Idol replicates the American Dream much better than The Voice does. Idol’s pool of contestants go through a similar process as The Voice does early on, but while The Voice waits until they are down to a few dozen before the panel hears them Idol gives roughly a thousand hopefuls a shot in front of the judges. This allows for a wider swath of talent to bubble up. The Voice ends up with a fairly obvious group, while Idol’s group is always weirdly diverse and never predictable. Idol’s judges will hear their candidates several times before they have to pass judgment on the best of them, while The Voice’s panelists have to make their judgment the first time they hear them. The Voice’s producers make most of the pre-live show decisions, while Idol’s panelists make most of the pre-live show decisions.

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I think I’ve already said, several times, that my main problem with “The Voice” is that their hook is “we don’t care about anything but the voice”. I like the idea, but they don’t do it that way. They have producers (who can see the contestants) pick the final 40-50 candidates, then they have each of them sing one time in front of the coaches when they can’t see them. The chairs turn around, and from that point forward everyone can see everyone.

If someone wants to produce a singing competition where the voice is the only thing that matters, do it on the radio. Pretending that the voice is the only thing that matters on a TV show is pointless. We can see them, they can see them. I don’t mind the show; it’s an entertaining show. The pretense that its more “pure” than the other karaoke competitions is insulting. Other than that, I enjoy the show and I wish them the best of luck.

I took some time to write about the “Voice” final four, after listening to them on Monday night. Here’s my take:

Chris Mann-Opera singer. He has terrific intonation and a sweet, well trained tone to his voice. He’s a bit low key (Rip Van Winkle was a bit low key for twenty years), and he doesn’t take any real chances with the melody to make a song dynamic rather than sweet,; and he has Pat Boone’s rhythmic sense. He’s two things: sweet – and boring. He looks sort of like Ben Affleck, but without the butt on his chin. His best post-Voice gig? Honestly he’s probably Broadway or bust. I see little likelihood that he’ll sell a lot of albums.

Tony Lucca-Former Mouskateer. He is a pro who plays his guitar well, and he has a very strong, professional rhythmic sense as well as very good intonation. He knows how to entertain an audience, and I enjoyed all three of his performances. His big weakness is that his voice isn’t very strong, and that his tone is fairly pedestrian. He didn’t growl or scratch, or hit any high notes, or show anything unique or unusual last night. He gets the most out of what he has, and the Mickey Mouse Club hook should get him a contract. He’s had that hook for twenty years, though, so I can’t be sure that he is a good enough songwriter to make hay with the sunshine the show is giving him. He is professional, and if he can come up with the right songs he has a shot.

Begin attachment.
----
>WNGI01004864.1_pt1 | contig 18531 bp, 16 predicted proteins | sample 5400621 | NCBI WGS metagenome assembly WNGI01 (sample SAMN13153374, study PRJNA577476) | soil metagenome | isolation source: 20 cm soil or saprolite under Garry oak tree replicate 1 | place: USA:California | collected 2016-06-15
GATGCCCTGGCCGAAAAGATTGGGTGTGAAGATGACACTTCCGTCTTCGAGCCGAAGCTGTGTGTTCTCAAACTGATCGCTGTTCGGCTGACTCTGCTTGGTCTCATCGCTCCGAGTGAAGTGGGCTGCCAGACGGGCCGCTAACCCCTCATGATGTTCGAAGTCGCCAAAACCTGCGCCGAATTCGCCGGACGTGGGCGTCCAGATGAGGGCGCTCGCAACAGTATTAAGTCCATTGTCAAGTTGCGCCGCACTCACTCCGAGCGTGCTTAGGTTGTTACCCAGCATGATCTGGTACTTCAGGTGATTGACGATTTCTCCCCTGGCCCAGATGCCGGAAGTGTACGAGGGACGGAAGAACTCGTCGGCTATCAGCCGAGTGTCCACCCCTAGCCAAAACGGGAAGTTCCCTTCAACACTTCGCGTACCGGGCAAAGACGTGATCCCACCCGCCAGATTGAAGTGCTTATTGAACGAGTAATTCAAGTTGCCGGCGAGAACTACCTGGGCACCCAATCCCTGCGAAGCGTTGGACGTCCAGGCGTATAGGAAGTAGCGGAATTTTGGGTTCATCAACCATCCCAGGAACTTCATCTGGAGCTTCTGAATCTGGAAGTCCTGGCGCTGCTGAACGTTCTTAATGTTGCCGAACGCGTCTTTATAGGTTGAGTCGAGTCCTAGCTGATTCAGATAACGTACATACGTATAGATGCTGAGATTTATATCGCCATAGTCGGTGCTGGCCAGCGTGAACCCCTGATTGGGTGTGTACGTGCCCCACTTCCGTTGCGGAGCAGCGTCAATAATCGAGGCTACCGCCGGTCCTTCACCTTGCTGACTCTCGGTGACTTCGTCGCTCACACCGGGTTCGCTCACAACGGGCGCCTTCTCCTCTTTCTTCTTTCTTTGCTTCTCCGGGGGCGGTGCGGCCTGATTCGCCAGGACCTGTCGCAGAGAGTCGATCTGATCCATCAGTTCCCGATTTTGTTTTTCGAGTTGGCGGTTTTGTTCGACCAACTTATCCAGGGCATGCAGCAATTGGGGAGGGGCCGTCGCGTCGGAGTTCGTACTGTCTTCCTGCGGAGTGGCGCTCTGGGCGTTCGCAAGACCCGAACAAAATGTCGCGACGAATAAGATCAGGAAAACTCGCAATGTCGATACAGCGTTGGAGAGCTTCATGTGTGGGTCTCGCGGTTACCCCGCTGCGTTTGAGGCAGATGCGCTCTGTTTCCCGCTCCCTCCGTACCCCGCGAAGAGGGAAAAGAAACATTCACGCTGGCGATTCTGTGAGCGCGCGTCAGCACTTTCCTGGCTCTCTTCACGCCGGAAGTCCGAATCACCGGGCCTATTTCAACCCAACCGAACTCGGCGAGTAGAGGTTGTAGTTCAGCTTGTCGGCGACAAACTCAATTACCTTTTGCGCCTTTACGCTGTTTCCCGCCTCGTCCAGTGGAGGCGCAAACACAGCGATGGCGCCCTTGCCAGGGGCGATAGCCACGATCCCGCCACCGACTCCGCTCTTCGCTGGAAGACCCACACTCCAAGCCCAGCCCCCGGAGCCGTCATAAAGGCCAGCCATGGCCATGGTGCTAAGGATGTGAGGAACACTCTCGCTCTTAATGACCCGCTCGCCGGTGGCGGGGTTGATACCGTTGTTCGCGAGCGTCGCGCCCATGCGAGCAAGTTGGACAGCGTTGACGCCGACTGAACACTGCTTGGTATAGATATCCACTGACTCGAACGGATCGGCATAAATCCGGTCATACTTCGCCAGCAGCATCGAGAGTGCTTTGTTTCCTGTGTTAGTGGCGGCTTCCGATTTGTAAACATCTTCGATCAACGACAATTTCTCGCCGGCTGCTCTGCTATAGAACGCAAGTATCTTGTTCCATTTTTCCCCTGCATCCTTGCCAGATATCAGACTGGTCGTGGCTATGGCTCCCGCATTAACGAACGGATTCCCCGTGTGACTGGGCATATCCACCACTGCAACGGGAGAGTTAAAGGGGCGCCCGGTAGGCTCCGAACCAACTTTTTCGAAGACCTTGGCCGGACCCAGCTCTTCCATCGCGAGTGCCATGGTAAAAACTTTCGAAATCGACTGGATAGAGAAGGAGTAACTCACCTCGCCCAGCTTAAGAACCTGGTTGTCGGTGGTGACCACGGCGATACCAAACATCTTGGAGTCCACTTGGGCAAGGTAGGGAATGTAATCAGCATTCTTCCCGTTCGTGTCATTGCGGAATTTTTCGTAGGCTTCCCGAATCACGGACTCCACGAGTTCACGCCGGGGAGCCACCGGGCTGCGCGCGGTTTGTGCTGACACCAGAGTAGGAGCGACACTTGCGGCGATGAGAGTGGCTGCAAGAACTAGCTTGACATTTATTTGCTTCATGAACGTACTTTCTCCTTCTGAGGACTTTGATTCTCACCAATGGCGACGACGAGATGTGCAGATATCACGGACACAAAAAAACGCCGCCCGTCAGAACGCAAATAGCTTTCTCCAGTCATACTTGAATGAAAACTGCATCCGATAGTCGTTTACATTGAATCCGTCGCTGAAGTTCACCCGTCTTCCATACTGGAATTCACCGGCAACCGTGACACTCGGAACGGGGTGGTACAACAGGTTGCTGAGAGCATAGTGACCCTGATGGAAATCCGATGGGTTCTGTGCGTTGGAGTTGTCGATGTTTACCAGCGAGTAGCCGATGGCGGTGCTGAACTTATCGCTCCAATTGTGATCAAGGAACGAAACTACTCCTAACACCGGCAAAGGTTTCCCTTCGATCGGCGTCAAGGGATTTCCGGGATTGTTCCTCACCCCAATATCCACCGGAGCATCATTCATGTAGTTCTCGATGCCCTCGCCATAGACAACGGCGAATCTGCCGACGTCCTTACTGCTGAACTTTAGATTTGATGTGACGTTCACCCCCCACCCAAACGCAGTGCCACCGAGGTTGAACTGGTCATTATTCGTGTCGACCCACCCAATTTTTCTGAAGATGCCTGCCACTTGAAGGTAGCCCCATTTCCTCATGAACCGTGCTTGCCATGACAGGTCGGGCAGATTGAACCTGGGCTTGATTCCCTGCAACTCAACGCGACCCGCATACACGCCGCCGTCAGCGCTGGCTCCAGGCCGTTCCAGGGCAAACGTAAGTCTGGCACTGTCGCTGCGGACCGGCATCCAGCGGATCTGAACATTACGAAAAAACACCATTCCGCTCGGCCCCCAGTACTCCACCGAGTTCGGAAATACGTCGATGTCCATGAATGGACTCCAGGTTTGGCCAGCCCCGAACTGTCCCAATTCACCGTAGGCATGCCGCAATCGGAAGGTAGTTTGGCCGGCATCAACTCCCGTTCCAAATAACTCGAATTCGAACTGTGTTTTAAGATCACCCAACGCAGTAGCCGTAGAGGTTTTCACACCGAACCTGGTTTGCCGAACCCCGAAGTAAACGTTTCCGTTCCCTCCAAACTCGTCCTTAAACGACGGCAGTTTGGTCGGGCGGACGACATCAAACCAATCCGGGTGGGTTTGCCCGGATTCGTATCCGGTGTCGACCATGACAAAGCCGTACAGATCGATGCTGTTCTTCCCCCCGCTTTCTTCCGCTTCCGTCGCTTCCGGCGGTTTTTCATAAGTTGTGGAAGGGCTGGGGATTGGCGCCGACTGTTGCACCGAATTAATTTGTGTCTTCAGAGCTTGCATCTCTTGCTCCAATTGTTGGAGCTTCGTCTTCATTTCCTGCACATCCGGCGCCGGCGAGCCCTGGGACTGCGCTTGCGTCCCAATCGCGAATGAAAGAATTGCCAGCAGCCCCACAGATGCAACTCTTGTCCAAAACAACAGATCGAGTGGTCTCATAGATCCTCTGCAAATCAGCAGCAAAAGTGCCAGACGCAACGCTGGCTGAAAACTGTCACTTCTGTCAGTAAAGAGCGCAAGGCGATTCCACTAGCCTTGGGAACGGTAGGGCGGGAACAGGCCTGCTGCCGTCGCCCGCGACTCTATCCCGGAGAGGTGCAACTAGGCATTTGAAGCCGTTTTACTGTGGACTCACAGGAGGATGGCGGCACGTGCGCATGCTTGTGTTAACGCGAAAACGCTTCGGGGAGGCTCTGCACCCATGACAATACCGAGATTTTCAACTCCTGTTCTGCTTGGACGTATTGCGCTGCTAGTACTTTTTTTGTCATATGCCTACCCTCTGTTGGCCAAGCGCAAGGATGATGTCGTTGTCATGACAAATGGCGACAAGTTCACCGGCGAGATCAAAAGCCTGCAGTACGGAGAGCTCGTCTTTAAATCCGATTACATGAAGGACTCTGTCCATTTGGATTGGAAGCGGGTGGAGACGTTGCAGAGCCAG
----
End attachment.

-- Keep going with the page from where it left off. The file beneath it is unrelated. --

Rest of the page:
Juliet Sims-Eighties throwback rocker chick. My brother Dennis loves her, and I sort of love her too. She scratches like Melissa Etheridge and she bites off her notes and melodies like Lita Ford. She knows what she’s aiming for, so it won’t be all that tough to figure out songs to record. She has some weaknesses….. Her voice is strong, but not STRONG. She has been inconsistent, going in between massive performances and struggling, inconsistent performances. She wasn’t anywhere near her best last night, which cost her the title. She was the prohibitive favorite going into the finals. I’m making an assumption based on a few looks, but she appears to have been an eighties throwback in some negative ways as well as positive. She looks older than she is, and a little bit washed out and tired. I’m high on her future anyway. While she would be cliché in the 1980’s nobody is singing her style on the radio at the moment. It’s possible that she will, with the help of the show, get enough of a push to draw a new audience into her style of grinding, raspy, old school pure rock and roll.

Jermaine Paul-Former Alicia Keys backup singer. He won the title, and based on what I heard last night he deserved it. He was the only contestant who outsang his mentor on their duets, and both of his individual performances were good. He commits to the melody much more than the recent Idol R&B types have, and he can do the complicated runs. He overdid the runs last night, but that was in a competition. His ability to recognize and sing a melody gives me confidence that he won’t overdo the runs and trills on his album. Weaknesses….. His intonation isn’t perfect; he’s about where Skylar is now. Like Skylar, by the time he gets on tour he should have that fixed. It’s not uncommon for a harmony singer to struggle with aspects of lead singing at first. Crystal Bowersox struggled with rhythms; Jermaine struggles just a tiny bit with intonation. He’ll fix it, and he’ll be fine. I have no idea if The Voice will have any real cache in the business, and they probably don’t know either. If they do, Jermaine should have some success. Just as it is with every former contestant on a singing show, he’s going to need some really good songs and a big marketing push.